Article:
After winning this match, Hewitt next faced Canadian upstart Milos Raonic. Not many expected Hewitt to beat Raonic, but the Aussie crowd rallied behind him and absolutely exploded as their former great defeated the young Canadian in four sets.
Beating Raonic means Hewitt is headed straight for a match against current world No. 1 Novak Djokovic. Djokovic has been playing amazing tennis, and the defending champion has yet to challenged in this tournament. Hewitt will likely be his first test, and even then Novak should easily win the match.
That said, if anyone can pull off a catastrophic upset at this point, it could very well be Hewitt. He seems to have a newfound confidence, and with the hometown crowd behind him he will certainly put up a fight. Even if he does inevitably lose to Djokovic, Hewitt will rise in the rankings and could continue to do so with a strong 2012 season.
It was a huge surprise when America's top-ranked player Mardy Fish fell in straight sets to No. 71, Columbian Alejandro Falla, in the tournament's second round. It was unexpected and completely shocking, as it led to a snowball of American defeats. As it stood, going into the round of 16, the top seven in the world had still survived—with Fish being the highest seed to exit the tournament, and a very early exit at that.
Fish actually played a pretty solid first set. He wasn't as great as he had been in last year's US Open, as he had more unforced errors than winners, but he did enough to stay right with Falla up until the tiebreak. Fish, who had tons of missed opportunities—including only converting two of seven break points—lost the set with a score of 7-4 in the tiebreak.
After the first set, it all seemed to go downhill for Fish. Although he played better tennis, increasing his first serve winning percentage and decreasing his errors, Falla seemed to have the momentum. He too stepped up his game and converted on the only break opportunity he had, while he didn't offer Fish a chance to break by his improved serving.
The third set was pretty evenly matched, as both players broke each other twice before a third set tiebreak was needed. Fish stayed with Falla for a good part of the tiebreak, but eventually Falla got to match point and won it.
Fish was absolutely stunned. In the press conference he made excuse after excuse, claiming his opponent called the trainer for cramps too many times. Although Fish was afforded the same luxury, he claimed he didn't know you could call the trainer for cramps.
No matter how he tried to justify the loss, Fish was out, and that the rest of the Americans would soon follow after him.
It wasn't the finest moment for American tennis when John Isner lost his third round matchup. For Isner, it was more than just a loss, as he was the last American male standing—and ultimately the last to fall.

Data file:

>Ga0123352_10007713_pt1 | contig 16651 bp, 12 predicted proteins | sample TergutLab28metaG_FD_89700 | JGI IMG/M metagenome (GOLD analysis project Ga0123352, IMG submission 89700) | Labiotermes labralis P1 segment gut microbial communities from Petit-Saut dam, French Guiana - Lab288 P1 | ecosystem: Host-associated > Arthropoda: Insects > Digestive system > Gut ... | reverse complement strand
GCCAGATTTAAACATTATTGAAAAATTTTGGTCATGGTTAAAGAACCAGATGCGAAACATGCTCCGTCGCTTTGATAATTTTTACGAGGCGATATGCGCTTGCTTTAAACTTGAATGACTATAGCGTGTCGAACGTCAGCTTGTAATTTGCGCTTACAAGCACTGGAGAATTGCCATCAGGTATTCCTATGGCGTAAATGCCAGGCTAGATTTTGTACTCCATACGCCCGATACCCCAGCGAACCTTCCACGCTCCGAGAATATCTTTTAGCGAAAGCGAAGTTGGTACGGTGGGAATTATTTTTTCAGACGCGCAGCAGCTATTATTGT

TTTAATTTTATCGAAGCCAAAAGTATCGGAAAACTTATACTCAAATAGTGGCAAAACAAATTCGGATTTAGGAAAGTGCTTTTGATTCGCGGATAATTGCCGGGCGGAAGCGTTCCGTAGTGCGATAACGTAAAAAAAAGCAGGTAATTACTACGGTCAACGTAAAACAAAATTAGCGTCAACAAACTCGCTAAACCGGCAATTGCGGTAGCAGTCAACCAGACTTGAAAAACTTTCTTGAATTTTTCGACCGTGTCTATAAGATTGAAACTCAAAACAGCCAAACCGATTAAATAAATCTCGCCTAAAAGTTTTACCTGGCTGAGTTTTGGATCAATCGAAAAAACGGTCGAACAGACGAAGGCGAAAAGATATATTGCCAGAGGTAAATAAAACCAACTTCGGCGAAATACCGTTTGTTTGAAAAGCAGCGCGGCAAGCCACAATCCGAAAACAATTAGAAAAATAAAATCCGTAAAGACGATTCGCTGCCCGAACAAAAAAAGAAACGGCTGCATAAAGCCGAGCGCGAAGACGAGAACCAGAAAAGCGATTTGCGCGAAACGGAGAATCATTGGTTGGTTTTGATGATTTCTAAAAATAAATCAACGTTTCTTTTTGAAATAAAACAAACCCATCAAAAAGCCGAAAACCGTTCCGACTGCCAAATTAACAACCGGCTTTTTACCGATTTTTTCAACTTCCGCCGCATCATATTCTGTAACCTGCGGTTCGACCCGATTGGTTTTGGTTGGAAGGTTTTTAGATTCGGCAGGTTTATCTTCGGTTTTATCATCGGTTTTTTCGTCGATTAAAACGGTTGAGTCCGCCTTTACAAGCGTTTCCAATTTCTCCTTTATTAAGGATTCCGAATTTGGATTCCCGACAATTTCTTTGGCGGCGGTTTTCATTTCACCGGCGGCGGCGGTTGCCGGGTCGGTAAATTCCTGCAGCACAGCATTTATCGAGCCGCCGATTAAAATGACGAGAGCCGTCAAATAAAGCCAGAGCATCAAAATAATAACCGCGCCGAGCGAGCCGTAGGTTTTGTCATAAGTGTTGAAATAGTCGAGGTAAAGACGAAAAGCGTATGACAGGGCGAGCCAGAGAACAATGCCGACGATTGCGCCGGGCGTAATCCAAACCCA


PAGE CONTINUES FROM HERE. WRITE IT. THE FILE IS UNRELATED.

Isner's loss marked the first time in Open Era history that not one American reached the fourth round of a slam. It was a historical moment that the U.S. certainly hope to never see happen again, and a record low they hope to never break.
Going into this tournament, the chances an American would win were pretty slim. Their top three, #8 Mardy Fish, #15 Andy Roddick and #16 John Isner had all played pretty good tennis leading up to the Aussie, so it wasn't out of the question that one of these men could go on a run late into week two.
Turns out however, that wasn't the case. Qualifiers Denis Kudla and Alex Kuznetsov were easily extinguished in the first round, as were their compatriots Ryan Harrison, Jesse Levine and Michael Russell. Last year's U.S. Open success story, Donald Young, joined Ryan Sweeting, Sam Querrey, Roddick, Isner and Fish in the second round, where all but Isner were taken out unceremoniously.
Fish was flat out shocked in a straight set loss to Alejandro Falla, and Roddick was forced to retire after a second set knee injury left him unable to finish against Lleyton Hewitt. Young and Querrey managed to take it to four sets, but they too fell against better opponents.
Isner grinded out a third set win in a marathon five-set match against David Nalbandian, but probably the best performance by an American was the 24-year-old Sweeting taking No. 5 David Ferrer to five sets. Sweeting won the first and third sets, but Ferrer won the all-important fourth. He forced a fifth set, and ultimately Ferrer's fitness proved to be too much for the tired Sweeting.
With the hopes of America resting on the big shoulders of John Isner, he played and lost a tough five set match to No. 18 Feliciano Lopez. Isner played pretty solid tennis until the fifth set, where it seemed the "Marathon Man" had finally run out of gas.
He lost the match and with it, left no American man to play in the fourth round, capping off a very disappointing tournament for the boys from the U.S.A.